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The Lion
by Jean McIntosh

Timmy heard the monster slithering up to his window. Its red eyes peered at him through the dark. He heard its steel claws scratch at the glass, then start fumbling with the catch--.

"MOMMY! DAAAAD!" he screamed. "The monster's here! The monster--!"

Light flooded the room. Mommy ran to his bedside and hugged him close, soothing away his shivers.

"It was just a nightmare, darling, that's all," she murmured. Timmy's father filled the doorway; his crewcut made him look like an indignant hedgehog.

"For God's sake, Laverne, that's the third time this week. When's that kid gonna sleep through the night?

"Leave him alone, Ted. All kids go through this."

"He's going to camp next year--what are the other kids gonna think?"

"They'll think he's just like them, that's what," said a new voice.

Timmy looked up to see Aunt June's oval face peering over Dad's shoulder. She slipped past Dad and sat on Tim's bed, a book in her hand.

Aunt June was what Dad called "a space cadet," but Timmy liked her. She looked like Mommy but she was much younger--she went to State U. Timmy liked her rainbow clothes and jokes and songs. 

She read him a story, using all the funny voices he liked. He was so caught up in her act that he forgot all about the monster until she closed the book and said "Lights out, everybody."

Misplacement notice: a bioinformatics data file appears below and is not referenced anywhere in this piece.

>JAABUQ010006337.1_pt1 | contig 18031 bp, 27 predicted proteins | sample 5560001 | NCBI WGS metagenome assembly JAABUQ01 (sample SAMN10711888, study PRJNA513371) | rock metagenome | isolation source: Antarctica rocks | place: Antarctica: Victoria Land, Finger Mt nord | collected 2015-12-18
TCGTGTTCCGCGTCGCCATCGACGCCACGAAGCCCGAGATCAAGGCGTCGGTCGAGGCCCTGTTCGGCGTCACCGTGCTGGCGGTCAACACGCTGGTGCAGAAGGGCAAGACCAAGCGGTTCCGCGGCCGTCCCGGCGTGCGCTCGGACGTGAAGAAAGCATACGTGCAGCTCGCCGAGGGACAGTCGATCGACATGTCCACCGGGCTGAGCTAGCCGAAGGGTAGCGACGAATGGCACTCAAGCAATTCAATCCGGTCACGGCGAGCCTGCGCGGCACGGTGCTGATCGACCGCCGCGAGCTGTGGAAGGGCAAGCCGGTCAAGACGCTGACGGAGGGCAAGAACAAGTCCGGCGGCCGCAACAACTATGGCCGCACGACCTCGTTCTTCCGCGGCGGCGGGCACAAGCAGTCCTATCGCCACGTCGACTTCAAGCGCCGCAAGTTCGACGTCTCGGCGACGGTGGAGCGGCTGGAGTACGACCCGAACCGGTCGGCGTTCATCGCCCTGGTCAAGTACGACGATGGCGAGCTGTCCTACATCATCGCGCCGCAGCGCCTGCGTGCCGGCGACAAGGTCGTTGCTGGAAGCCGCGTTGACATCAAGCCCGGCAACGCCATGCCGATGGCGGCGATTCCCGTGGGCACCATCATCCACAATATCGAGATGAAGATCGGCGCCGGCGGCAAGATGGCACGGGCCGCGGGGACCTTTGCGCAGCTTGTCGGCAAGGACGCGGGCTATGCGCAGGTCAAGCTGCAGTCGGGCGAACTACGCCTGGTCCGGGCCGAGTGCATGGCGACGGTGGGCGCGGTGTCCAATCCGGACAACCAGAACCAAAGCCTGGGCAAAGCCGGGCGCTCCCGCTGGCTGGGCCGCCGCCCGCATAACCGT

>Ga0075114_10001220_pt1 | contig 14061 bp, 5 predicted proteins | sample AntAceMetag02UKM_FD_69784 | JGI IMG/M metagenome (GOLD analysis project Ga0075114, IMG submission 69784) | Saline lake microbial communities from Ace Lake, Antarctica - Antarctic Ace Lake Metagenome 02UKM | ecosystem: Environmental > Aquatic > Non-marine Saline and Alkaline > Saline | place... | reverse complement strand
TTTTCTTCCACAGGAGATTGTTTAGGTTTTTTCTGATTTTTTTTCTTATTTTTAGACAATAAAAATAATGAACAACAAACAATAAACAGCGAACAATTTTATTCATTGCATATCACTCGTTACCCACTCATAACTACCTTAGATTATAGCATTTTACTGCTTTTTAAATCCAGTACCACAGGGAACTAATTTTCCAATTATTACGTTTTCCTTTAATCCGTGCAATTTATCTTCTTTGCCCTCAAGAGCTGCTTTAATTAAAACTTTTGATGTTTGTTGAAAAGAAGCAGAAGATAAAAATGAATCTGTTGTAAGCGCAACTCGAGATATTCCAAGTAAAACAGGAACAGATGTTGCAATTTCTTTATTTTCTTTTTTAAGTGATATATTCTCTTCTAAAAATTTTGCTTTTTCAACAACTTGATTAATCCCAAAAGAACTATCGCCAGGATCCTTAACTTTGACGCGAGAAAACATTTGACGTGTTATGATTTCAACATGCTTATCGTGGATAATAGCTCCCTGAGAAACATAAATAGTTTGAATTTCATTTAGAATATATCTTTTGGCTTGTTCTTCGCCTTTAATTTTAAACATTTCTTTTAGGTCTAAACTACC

"NO!" he cried.

"Why not?" she asked.

She listened while he told her about the monster; she didn't even laugh when he said "It's got long claws, tiny red eyes, and a pointed head."

"Hmmmm..." she said, stroking her chin like her college professor. "Sounds like the species known as hairius red orbitus maximus monstro--otherwise known as big hairy red eyed monster. There's but one cure...wait right here."

Aunt June got up and left. Timmy watched until she returned with a brown paper sack.

"I'm going to give you something your mommy gave me when I dreamed about monsters," she said, reaching into the sack. "Behold!"

Timmy beheld. It wasn't a tank or a knife or an Uzi or anything Timmy expected--it was a toy lion. Its mane was somewhat sparse and its plush coat a little worn, but its big green glass eyes still gleamed and it grinned in a lopsided way. Timmy tried to be polite about his disappointment.

"A lion. Great."

"But not just a lion, my friend! This is the Owen family lion, guaranteed to devour monsters, goblins, ghouls, demons, and various and sundry creatures of the night. And do you know why?"

Timmy shook his head. Aunt June leaned forward, imparting a deep, dark secret.